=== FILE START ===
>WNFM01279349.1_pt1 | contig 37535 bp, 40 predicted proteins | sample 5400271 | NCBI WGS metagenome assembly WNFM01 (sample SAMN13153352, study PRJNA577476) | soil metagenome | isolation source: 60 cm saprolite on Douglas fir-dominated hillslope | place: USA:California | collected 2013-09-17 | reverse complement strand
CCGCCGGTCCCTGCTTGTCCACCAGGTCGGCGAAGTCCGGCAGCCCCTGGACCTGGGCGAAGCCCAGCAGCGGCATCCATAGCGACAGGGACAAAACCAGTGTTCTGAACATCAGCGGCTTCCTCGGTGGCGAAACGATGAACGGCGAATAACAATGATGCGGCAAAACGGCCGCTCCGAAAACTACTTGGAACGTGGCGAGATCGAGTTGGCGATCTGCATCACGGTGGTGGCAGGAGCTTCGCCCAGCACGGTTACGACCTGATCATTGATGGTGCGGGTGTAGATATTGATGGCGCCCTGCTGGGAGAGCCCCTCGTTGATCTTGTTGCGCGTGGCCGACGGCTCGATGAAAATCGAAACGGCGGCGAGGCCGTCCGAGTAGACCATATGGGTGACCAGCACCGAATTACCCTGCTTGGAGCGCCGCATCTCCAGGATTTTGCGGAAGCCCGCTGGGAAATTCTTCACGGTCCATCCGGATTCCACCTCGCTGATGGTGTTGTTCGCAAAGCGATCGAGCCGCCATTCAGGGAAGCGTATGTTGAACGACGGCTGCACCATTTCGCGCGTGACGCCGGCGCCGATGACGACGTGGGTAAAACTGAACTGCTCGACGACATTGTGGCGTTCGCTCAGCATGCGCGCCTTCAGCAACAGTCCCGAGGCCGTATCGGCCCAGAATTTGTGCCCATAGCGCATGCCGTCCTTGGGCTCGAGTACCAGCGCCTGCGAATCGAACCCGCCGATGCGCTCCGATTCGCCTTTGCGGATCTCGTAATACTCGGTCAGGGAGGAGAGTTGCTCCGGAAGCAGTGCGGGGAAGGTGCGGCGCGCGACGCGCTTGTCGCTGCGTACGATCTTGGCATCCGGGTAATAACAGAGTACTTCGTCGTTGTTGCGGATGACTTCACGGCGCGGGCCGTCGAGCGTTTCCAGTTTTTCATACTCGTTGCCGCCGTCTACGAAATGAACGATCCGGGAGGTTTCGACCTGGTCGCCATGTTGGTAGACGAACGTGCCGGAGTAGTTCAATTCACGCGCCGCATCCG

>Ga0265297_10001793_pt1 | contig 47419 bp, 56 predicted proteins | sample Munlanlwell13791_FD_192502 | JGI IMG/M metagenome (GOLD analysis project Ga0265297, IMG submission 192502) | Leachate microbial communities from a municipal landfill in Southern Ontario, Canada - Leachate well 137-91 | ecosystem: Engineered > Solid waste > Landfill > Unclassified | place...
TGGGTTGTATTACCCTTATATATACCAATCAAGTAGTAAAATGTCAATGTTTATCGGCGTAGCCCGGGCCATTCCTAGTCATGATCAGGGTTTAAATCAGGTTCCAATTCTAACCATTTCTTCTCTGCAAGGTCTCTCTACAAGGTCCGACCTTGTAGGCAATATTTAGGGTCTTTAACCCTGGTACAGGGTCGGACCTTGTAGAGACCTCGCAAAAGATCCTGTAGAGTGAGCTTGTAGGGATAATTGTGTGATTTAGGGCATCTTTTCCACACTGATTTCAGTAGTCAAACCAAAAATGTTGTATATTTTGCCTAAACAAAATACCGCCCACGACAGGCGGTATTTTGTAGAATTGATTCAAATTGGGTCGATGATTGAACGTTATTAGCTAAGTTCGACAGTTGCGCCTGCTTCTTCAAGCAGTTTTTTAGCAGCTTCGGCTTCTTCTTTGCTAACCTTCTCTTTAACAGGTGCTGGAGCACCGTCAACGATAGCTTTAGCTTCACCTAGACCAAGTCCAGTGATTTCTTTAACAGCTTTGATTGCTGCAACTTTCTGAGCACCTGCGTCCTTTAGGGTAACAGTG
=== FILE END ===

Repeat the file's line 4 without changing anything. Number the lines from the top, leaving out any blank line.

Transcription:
TGGGTTGTATTACCCTTATATATACCAATCAAGTAGTAAAATGTCAATGTTTATCGGCGTAGCCCGGGCCATTCCTAGTCATGATCAGGGTTTAAATCAGGTTCCAATTCTAACCATTTCTTCTCTGCAAGGTCTCTCTACAAGGTCCGACCTTGTAGGCAATATTTAGGGTCTTTAACCCTGGTACAGGGTCGGACCTTGTAGAGACCTCGCAAAAGATCCTGTAGAGTGAGCTTGTAGGGATAATTGTGTGATTTAGGGCATCTTTTCCACACTGATTTCAGTAGTCAAACCAAAAATGTTGTATATTTTGCCTAAACAAAATACCGCCCACGACAGGCGGTATTTTGTAGAATTGATTCAAATTGGGTCGATGATTGAACGTTATTAGCTAAGTTCGACAGTTGCGCCTGCTTCTTCAAGCAGTTTTTTAGCAGCTTCGGCTTCTTCTTTGCTAACCTTCTCTTTAACAGGTGCTGGAGCACCGTCAACGATAGCTTTAGCTTCACCTAGACCAAGTCCAGTGATTTCTTTAACAGCTTTGATTGCTGCAACTTTCTGAGCACCTGCGTCCTTTAGGGTAACAGTG